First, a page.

Leveraging Lists

First off, Lists are not limited to a type, they can contain full class objects.
String[] lists are very useful but limited to the TYPE of the item you are working with. (bool, string, int, etc)
String[]'s do not allow sorting either.
This is where Lists come in and are quite useful. Lists can also include string[]s...
Unlike the string[] ,the full length of the List Object is not .Length, but .Count. Simple enough.
So if you were looping through a list you would use:

Say you have created a new class called car and it contains the properties
string[] colors
string make
string model
You can pull back a list of cars which include all of those wonderful properties by sending them in a list:
This will sort the cars by make as long as you have set up reflection to sort by make.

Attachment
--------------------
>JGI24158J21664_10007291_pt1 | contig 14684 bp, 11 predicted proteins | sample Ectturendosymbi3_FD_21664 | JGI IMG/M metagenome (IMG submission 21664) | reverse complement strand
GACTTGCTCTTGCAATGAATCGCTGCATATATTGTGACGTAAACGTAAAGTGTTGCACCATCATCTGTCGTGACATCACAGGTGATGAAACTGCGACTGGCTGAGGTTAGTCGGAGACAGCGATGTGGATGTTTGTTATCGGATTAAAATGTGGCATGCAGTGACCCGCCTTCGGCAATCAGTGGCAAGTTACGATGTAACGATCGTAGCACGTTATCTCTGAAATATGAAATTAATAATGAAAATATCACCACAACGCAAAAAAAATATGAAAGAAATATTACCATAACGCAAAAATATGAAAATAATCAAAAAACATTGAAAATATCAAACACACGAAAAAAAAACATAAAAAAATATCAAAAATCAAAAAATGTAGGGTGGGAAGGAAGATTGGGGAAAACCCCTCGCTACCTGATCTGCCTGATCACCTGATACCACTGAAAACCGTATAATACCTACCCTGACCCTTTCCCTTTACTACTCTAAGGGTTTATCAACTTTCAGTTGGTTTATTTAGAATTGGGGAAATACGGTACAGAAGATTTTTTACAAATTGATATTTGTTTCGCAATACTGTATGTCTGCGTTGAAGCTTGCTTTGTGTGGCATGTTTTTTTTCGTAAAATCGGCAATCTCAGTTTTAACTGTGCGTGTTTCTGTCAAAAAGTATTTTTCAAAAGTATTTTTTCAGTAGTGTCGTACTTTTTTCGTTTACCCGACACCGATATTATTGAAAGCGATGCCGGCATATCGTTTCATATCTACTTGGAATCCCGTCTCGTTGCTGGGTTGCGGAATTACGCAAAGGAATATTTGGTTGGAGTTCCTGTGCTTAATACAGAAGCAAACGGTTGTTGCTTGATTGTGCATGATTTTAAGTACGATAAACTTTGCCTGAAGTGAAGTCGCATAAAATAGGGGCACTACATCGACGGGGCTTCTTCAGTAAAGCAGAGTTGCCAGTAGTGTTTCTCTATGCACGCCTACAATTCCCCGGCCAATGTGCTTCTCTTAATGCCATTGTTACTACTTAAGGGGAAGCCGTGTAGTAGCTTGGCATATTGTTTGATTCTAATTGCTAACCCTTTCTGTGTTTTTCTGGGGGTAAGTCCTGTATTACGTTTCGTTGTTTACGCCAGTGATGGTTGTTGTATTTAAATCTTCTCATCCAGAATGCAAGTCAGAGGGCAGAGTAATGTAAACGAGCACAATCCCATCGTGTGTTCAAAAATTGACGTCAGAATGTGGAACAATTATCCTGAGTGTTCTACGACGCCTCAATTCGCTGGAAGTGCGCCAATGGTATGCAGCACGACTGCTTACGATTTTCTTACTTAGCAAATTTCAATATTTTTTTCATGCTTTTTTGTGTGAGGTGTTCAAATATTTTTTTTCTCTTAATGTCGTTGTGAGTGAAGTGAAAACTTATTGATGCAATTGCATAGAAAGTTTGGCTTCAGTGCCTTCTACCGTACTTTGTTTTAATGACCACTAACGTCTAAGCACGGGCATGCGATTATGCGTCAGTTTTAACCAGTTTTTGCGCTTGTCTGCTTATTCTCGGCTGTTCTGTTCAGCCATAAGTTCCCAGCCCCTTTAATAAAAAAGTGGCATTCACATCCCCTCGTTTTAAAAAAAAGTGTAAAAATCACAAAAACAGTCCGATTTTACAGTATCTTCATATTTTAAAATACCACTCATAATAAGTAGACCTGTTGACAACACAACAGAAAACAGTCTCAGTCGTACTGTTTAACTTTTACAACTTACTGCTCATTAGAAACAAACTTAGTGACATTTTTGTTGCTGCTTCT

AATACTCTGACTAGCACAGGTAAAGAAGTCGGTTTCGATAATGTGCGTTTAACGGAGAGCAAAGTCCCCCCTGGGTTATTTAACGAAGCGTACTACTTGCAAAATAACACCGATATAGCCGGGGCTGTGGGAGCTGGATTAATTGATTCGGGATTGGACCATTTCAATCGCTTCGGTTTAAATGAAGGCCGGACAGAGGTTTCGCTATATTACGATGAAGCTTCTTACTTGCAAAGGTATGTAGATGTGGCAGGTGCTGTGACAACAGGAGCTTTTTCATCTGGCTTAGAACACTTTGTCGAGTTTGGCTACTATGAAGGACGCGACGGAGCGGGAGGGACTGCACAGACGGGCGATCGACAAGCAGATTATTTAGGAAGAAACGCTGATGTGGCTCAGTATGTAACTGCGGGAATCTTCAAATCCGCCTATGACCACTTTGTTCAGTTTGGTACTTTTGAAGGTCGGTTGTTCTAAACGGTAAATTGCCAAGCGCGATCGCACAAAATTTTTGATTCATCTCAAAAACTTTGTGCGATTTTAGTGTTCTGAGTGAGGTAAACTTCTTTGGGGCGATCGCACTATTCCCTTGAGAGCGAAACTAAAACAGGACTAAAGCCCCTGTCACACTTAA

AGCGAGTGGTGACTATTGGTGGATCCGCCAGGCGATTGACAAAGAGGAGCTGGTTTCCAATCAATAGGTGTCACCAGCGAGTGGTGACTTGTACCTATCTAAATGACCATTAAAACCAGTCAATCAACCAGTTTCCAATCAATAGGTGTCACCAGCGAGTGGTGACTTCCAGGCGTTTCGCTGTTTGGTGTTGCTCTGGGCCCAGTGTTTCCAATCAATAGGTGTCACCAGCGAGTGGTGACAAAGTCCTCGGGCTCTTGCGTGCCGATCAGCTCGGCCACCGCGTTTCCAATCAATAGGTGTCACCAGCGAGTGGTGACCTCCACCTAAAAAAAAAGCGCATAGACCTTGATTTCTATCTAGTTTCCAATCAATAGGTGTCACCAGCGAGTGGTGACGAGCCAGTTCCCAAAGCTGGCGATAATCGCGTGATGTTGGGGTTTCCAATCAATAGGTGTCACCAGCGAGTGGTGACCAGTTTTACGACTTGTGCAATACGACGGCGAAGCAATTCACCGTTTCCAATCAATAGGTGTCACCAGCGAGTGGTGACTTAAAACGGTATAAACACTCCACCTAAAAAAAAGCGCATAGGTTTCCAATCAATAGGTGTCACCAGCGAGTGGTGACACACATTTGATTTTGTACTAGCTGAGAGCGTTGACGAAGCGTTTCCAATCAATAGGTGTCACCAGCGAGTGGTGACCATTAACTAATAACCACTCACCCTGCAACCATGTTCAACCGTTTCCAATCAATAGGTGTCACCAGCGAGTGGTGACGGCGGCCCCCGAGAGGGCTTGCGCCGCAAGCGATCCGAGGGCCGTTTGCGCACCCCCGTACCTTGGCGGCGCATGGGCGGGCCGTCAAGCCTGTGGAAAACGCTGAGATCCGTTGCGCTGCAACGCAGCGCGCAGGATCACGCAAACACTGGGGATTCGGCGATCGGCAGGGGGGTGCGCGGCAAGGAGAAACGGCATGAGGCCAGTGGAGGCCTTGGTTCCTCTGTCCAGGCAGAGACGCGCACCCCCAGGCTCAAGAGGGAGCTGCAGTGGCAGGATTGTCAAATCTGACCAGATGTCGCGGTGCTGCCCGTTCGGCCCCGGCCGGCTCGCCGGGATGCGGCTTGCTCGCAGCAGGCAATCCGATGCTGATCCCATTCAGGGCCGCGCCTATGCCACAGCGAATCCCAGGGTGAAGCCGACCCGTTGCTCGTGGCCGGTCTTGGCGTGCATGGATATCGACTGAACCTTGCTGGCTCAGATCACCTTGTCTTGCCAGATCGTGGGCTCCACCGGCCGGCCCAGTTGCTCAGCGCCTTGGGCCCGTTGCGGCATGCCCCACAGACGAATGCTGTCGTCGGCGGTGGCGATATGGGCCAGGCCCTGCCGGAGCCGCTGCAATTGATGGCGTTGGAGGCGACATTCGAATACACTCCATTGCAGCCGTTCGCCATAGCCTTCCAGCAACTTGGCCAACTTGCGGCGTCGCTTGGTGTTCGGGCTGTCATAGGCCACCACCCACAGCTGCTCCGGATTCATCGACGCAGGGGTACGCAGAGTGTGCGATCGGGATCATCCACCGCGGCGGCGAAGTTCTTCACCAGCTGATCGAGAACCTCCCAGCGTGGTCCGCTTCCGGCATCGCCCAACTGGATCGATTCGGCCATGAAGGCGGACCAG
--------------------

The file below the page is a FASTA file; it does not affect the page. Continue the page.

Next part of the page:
Simple Lists

This will include a list of strings that you can sort and is based on the Type of string and will allow a sort because it already contains reflection being just the string items themself.

In the car example above, you can act on each of the properties return in each "car" class object. It is a wonderful thing!
You will see this used over and over again in coding and it is something that you should be familiar with.

When I create a class, I always create a list method within the class. This way instead of return just the item you return it as a list.,
In turn, I normally always call the list over the single item.
This will be the same whether you are creating a console app, web app or mobile app and will float across most of the coding platforms.
More to come..